Morbihan disease (MD) is characterized by persistent erythema and solid edema of the upper two-thirds of the face. It is generally regarded as a late-stage complication of rosacea, although its etiology is poorly understood. The standard therapeutic management includes systemic anti-inflammatory medications; however, the clinical response, if any, is often unsatisfactory. We review the current challenges and a promising new option for the treatment of MD.
Five cases of MD were treated with long-term (>6 months; mean, 16 months) oral isotretinoin, with documented nonrecurrence. The mean sustained daily dose was 60 mg/d (range, 40-80 mg/d), and the mean cumulative dose was approximately 285 mg/kg (range, 170-491 mg/kg). The total treatment period ranged from 10 to 24 months, with a mean disease-free follow-up period of 9 months (range, 1-24 months). A substantial clinical improvement was not noted until 6 months of treatment in all 5 cases.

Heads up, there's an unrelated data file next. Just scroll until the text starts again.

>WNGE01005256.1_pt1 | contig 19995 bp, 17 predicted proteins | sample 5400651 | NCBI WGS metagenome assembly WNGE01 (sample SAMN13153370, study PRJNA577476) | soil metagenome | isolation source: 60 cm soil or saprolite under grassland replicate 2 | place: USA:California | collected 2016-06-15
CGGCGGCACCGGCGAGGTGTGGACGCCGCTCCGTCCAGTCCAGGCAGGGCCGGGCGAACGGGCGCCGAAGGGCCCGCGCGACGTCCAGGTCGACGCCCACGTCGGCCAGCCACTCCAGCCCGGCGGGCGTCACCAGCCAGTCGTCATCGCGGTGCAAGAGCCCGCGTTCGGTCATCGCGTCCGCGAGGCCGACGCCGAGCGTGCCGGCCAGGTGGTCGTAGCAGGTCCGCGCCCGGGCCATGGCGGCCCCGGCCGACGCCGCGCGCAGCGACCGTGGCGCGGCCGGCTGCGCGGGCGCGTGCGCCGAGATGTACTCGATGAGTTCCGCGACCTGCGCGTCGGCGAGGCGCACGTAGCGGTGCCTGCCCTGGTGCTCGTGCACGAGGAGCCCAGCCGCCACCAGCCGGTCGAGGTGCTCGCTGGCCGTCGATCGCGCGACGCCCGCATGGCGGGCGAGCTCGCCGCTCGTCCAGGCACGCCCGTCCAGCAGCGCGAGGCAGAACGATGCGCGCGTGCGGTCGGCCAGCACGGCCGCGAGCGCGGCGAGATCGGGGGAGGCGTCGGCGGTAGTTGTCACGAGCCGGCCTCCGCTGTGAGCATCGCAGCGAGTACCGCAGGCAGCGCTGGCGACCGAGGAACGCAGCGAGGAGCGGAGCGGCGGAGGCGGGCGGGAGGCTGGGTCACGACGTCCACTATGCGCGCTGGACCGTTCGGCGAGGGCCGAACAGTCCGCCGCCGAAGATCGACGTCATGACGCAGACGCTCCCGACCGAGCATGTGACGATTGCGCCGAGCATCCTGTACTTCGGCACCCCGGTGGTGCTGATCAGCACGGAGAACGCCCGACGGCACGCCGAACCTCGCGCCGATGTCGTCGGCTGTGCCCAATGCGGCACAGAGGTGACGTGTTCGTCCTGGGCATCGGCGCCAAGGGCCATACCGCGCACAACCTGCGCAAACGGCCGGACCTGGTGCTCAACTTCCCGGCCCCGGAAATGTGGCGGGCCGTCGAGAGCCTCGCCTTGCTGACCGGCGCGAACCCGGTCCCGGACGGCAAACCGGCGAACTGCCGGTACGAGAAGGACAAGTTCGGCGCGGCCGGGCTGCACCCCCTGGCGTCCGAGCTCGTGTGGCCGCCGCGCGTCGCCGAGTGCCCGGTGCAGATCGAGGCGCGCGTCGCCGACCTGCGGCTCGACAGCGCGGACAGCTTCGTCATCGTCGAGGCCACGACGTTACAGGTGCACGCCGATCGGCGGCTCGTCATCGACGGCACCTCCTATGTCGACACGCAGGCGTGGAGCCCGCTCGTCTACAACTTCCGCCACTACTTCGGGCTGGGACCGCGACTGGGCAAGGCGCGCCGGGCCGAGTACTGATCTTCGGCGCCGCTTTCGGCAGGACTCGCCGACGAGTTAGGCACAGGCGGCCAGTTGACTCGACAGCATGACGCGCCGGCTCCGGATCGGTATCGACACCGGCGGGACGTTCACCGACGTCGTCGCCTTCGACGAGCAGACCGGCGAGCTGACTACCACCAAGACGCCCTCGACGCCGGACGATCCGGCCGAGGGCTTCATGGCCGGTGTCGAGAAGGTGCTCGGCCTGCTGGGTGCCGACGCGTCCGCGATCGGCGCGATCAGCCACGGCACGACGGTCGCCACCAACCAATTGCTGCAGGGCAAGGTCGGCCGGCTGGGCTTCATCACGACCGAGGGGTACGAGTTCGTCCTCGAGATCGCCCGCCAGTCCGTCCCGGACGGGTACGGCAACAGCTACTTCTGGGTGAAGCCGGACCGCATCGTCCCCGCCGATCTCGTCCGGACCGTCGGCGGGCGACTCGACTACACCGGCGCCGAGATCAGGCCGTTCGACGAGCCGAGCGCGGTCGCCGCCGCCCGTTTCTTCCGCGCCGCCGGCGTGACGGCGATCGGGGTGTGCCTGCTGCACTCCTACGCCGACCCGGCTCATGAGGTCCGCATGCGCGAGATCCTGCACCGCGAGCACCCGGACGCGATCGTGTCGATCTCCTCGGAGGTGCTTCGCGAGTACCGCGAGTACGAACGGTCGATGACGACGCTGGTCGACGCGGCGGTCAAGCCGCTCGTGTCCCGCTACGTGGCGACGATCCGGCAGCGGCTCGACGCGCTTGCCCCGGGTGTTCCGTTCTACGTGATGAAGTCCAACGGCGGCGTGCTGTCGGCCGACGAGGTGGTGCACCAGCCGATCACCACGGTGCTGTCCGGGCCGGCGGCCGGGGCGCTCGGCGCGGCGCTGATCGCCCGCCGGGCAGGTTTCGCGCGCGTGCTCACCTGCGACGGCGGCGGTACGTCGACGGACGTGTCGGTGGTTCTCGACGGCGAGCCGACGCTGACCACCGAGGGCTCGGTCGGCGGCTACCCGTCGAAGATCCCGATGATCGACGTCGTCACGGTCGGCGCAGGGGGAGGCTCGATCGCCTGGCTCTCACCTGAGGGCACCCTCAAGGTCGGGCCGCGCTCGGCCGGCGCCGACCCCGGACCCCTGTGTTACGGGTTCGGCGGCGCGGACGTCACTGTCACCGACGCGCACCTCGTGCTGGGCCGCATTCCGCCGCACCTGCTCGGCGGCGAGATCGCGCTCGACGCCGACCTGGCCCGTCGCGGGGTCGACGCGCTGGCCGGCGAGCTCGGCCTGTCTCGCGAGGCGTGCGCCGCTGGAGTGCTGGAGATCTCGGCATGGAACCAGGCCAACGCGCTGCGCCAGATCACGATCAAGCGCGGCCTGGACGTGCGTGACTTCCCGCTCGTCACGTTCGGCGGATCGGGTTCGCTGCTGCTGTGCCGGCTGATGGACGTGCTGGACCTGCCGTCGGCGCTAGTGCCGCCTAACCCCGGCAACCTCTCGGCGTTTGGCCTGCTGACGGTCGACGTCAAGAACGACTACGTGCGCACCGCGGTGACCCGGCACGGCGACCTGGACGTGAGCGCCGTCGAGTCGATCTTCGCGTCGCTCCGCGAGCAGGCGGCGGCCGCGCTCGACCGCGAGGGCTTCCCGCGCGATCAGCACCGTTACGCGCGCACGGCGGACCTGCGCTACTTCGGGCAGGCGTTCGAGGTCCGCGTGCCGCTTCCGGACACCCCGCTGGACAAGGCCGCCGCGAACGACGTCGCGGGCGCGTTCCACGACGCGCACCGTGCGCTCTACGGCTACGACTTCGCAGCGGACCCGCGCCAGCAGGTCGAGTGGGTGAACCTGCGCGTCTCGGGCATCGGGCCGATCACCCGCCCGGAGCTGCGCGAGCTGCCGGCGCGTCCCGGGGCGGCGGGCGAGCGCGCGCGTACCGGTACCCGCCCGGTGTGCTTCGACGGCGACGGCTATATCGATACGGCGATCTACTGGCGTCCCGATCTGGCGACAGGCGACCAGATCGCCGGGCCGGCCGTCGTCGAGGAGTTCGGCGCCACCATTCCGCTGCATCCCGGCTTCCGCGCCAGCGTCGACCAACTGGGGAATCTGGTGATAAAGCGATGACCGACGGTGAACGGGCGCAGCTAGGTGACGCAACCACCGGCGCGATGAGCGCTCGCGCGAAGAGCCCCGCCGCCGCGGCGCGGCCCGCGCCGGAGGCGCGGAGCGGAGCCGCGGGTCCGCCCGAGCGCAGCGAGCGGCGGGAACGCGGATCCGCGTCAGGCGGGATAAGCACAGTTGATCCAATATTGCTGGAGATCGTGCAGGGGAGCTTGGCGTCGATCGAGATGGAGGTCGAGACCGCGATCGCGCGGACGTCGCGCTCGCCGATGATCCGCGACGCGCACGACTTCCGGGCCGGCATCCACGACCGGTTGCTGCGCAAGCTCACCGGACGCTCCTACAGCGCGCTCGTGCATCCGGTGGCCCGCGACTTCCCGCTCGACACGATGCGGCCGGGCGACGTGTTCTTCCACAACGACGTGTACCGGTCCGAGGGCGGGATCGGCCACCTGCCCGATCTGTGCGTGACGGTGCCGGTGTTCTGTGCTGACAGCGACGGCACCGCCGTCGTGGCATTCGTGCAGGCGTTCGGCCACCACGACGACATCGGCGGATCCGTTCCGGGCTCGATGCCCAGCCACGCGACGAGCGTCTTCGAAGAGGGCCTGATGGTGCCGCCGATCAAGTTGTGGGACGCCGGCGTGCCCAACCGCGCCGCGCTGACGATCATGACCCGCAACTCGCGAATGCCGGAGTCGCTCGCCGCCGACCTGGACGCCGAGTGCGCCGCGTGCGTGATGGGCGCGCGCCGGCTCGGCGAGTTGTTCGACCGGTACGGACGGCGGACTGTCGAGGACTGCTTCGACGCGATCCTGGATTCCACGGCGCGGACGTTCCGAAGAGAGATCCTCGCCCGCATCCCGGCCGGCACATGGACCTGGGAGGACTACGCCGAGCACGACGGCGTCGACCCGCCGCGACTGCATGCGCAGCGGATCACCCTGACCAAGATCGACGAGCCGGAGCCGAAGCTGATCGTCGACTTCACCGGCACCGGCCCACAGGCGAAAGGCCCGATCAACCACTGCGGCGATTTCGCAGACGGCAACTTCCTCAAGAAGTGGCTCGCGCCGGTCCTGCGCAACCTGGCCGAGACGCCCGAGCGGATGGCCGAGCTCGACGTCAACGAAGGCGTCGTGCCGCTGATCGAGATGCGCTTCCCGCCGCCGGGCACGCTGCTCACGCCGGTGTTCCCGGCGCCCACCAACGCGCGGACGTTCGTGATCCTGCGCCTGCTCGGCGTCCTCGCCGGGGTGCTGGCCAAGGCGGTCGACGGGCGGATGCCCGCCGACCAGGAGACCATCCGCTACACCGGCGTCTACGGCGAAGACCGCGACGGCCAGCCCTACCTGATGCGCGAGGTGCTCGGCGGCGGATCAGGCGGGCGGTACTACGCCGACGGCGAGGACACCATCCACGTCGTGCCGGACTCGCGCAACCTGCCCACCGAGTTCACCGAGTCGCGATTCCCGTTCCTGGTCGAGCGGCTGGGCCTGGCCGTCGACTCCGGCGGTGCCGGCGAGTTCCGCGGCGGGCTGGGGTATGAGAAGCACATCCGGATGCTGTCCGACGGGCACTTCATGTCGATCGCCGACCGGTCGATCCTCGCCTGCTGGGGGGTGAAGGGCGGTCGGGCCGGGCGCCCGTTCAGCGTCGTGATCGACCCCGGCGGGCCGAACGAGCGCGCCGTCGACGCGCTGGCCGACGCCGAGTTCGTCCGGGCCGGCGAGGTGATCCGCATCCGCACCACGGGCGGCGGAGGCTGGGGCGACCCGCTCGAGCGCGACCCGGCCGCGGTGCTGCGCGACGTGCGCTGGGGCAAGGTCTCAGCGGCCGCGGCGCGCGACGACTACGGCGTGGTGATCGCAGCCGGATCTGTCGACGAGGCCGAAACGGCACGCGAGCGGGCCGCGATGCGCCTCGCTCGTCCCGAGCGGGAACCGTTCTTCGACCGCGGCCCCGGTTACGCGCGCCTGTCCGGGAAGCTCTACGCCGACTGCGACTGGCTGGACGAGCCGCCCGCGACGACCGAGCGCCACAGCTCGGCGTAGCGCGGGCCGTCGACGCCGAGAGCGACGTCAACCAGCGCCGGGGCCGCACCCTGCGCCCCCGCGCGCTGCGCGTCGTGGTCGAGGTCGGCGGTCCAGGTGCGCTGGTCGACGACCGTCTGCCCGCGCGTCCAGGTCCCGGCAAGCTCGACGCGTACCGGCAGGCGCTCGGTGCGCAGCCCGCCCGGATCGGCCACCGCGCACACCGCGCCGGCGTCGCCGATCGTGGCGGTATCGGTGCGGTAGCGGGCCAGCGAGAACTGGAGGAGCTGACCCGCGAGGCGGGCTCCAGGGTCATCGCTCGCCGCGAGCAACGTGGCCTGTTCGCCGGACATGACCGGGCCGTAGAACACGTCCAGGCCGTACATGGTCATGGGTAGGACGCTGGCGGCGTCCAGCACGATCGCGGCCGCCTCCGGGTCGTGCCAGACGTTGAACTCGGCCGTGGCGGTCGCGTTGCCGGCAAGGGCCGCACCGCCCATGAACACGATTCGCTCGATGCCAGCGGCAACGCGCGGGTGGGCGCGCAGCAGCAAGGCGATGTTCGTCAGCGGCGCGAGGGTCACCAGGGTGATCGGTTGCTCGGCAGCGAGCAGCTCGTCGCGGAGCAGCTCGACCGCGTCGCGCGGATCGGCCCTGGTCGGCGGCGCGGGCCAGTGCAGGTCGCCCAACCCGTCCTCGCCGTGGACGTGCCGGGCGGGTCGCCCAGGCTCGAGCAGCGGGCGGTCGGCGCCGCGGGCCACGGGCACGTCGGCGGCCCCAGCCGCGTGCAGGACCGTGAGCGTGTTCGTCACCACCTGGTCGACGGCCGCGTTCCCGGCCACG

We report 5 cases of MD that were successfully treated with long-term oral isotretinoin, with lasting results. Further research is required to better understand the pathogenesis of MD and isotretinoin's mechanism of action in this condition.